The situation may be bleak in San Diego this year, but a mere 74 miles to the north, things are looking pretty good. Let’s take a quick drive up I-15 and see what’s happening with the Storm…
Lake Elsinore Storm in a Box:
Runs Scored: 648
Runs Allowed: 629
BA/OBP/SLG: .275/.357/.400 (California League: .274/.343/.413)
ERA: 4.89 (CAL: 4.57)
DER: .628 (MWL: .629)
First, the bad news. The pitching at Elsinore has been brutal. Only two teams, Rancho Cucamonga and High Desert, have higher team ERAs so far in 2008. High Desert has a good excuse, playing half its games in one of the most extreme environments in all of affiliated baseball. The Diamond, home of the Storm, historically has favored pitchers relative to the league.
On the offensive side, the Storm are second in runs scored per game. Although their OPS as a team is essentially the same as that of the Cal League as a whole, they are tied (with Lancaster, another team with a ridiculous home park) for the lead in OBP, which means more scoring opportunities. And unlike some teams, the Storm have converted those opportunities into actual runs.
What’s nice about the Padres High-A affiliate is that legitimate prospects are leading the charge. Sure, there are a few minor-league veterans beating up on inferior competition, but Cedric Hunter (whom I ranked #4 in the system entering 2008), Kellen Kulbacki (#6), Mitch Canham, and Eric Sogard all are enjoying fine campaigns at Elsinore.
Others of note include third baseman Rayner Contreras, and right-handers Cesar Carrillo, Ernesto Frieri, and Drew Miller. Highly regarded pitchers Corey Kluber and Cory Luebke began the season at Elsinore, but struggled and were shipped back to the Midwest League mid-season.
Cedric Hunter: .313/.360/.417; 1.000 BB/K, .071 BB/PA, .104 ISO, .238 XB/H
Hunter’s overall numbers aren’t overwhelming, but a few things call attention to themselves. First, Hunter is 20 years old; the average age for hitters in the Cal League this season is 22.7. Second, he’s controlling the strike zone; sure, more walks would be nice, but he’s been extremely tough to strike out despite being one of the younger players in the league. Third, he’s tied for 12th in the league in doubles, so it’s not like he’s making contact at the expense of power; Hunter probably never will be a big home run guy, but the combination of good strike zone judgment, doubles power, and youth is one I love to see. As was the case last year at Fort Wayne, Hunter is hitting a little better than league average, which is just fine for a kid playing against competition that is 2-3 years older than he is.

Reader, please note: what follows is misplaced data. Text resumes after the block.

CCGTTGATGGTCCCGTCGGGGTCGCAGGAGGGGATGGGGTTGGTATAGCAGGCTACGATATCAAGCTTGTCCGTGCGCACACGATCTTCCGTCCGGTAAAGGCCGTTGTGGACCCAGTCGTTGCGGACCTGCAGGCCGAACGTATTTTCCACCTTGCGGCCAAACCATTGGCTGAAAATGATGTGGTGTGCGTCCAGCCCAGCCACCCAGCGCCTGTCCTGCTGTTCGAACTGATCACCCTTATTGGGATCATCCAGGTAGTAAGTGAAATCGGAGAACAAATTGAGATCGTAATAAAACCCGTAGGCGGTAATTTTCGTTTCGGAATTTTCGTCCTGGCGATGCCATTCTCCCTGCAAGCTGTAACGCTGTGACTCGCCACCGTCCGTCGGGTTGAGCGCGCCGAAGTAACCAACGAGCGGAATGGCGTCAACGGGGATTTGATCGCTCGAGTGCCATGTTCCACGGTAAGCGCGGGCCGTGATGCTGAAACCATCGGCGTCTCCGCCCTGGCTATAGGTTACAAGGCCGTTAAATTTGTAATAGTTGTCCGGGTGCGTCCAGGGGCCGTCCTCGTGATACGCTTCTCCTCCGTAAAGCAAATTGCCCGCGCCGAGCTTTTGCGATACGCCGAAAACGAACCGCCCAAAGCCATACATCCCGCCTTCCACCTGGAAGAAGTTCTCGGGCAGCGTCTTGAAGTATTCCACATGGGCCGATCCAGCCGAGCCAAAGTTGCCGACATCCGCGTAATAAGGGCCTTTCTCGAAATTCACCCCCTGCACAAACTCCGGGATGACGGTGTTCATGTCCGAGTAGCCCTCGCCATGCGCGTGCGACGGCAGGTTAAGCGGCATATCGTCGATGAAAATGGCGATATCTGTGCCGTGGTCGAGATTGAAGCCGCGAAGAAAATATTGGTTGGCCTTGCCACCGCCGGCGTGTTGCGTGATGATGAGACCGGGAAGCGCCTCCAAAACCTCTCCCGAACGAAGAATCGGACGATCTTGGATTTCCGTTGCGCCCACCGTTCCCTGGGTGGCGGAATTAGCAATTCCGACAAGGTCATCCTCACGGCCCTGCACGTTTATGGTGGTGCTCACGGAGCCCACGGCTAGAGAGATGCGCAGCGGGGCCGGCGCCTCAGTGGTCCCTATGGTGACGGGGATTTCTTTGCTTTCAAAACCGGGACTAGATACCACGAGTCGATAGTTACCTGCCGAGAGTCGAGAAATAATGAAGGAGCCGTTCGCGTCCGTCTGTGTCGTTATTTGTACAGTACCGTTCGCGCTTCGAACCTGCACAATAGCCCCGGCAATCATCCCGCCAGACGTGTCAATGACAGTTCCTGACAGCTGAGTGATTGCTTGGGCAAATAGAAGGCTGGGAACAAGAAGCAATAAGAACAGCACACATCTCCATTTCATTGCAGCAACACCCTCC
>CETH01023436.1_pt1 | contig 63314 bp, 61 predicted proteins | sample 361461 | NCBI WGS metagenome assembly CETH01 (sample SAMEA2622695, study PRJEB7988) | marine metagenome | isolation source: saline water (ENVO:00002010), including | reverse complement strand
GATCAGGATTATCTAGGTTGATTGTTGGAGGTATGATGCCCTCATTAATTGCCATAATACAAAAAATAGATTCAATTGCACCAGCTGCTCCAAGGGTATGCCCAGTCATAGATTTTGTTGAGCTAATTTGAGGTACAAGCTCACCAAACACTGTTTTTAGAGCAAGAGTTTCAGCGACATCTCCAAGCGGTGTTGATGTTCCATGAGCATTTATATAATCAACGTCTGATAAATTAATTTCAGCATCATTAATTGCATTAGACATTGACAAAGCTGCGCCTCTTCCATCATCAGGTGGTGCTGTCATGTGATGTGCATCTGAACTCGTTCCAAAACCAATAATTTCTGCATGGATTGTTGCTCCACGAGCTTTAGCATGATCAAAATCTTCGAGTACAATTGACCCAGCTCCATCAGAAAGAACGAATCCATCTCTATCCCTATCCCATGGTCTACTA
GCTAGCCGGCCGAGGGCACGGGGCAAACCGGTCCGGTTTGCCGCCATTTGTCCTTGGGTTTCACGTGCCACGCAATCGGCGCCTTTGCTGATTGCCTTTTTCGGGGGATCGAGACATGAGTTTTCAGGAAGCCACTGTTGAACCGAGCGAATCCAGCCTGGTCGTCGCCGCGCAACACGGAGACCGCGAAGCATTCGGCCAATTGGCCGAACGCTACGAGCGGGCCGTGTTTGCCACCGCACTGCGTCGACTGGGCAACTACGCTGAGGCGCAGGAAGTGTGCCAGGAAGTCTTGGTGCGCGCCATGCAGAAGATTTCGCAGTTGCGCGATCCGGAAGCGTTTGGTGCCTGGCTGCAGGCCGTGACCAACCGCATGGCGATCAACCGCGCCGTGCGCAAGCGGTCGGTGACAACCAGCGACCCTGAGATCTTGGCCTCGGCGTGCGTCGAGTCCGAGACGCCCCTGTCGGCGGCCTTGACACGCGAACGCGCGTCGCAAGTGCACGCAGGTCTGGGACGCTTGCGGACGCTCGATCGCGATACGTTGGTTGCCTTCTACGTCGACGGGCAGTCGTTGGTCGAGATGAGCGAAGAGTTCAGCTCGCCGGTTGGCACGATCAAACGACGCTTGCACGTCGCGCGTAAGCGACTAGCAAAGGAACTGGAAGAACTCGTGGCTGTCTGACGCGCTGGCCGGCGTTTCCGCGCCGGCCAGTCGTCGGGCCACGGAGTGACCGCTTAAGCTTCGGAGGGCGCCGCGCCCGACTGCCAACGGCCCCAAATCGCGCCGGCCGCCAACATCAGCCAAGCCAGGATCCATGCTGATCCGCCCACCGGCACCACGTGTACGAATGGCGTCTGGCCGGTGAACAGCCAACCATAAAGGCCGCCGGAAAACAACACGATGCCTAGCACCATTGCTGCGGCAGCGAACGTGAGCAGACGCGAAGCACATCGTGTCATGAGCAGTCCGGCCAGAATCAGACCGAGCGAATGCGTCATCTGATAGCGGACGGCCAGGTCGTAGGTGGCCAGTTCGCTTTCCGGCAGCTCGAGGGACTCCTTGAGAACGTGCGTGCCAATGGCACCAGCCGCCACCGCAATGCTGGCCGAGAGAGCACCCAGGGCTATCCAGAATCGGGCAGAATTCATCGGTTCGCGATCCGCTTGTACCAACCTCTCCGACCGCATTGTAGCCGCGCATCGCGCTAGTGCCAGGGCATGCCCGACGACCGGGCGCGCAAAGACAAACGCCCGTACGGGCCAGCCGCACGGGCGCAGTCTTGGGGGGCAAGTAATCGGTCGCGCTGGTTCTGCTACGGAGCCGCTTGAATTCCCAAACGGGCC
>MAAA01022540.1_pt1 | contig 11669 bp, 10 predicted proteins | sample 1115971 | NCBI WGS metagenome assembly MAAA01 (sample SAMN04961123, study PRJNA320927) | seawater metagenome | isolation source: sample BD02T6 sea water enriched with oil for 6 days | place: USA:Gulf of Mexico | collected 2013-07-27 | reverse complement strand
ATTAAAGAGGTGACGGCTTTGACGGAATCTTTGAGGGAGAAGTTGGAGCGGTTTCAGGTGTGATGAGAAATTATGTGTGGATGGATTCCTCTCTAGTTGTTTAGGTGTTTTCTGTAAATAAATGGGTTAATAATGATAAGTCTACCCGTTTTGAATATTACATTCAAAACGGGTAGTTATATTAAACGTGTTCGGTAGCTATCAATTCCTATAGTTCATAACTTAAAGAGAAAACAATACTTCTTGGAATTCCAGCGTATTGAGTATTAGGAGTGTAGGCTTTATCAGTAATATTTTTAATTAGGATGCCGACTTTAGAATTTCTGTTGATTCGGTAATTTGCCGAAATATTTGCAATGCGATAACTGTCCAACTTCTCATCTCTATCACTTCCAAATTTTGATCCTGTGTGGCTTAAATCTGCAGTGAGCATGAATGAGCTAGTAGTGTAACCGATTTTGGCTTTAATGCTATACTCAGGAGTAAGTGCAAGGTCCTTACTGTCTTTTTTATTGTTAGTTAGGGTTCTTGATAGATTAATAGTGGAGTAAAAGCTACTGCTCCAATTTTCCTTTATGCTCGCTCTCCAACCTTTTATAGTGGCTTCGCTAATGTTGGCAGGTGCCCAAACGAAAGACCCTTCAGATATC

Kellen Kulbacki: .349/.441/.622; .854 BB/K, .125 BB/PA, .273 ISO, .371 XB/H
Kulbacki is fourth in the league in homers, and he didn’t even join the Storm until early May. He started the season on the disabled list, got off to a shaky start at Fort Wayne, and then struggled early on at Elsinore before hitting his stride in a big way. His overall numbers as a pro are a tidy .310/.398/.535 in 664 plate appearances. Kulbacki has taken some criticism for his defensive play, but the few times I’ve seen him this year, he looked comfortable and competent in right field to me. Even if I’m totally wrong in my assessment, his bat should make the issue disappear. Guys who hit like that tend to be forgiven any defensive shortcomings they may have. The 22-year-old Kulbacki sometimes draws comparisons to Brian Giles for his combination of on-base skills and power. For the record, at the same age, Giles hit .327/.407/.452 at Double-A.
Mitch Canham: .284/.392/.428; 1.000 BB/K, .151 BB/PA, .144 ISO, .347 XB/H
Canham troubles me. He’s an offense-first catcher whose main weapon is the ability to draw walks. His game calls to mind Scott Hatteberg, which is not necessarily a bad thing. I can’t seem to find defensive stats for Canham at the moment, but I recall earlier in the year noting that he’d allowed a lot of passed balls and stolen bases; he draws praise for his handling of pitchers, though, so maybe he can stay behind the dish. Although Canham is a left-handed hitter, he’s performing very well against southpaws (.304/.415/.493). Overall he’s having a solid campaign, but personally I’d like to see a 23-year-old do a little more damage in the Cal League.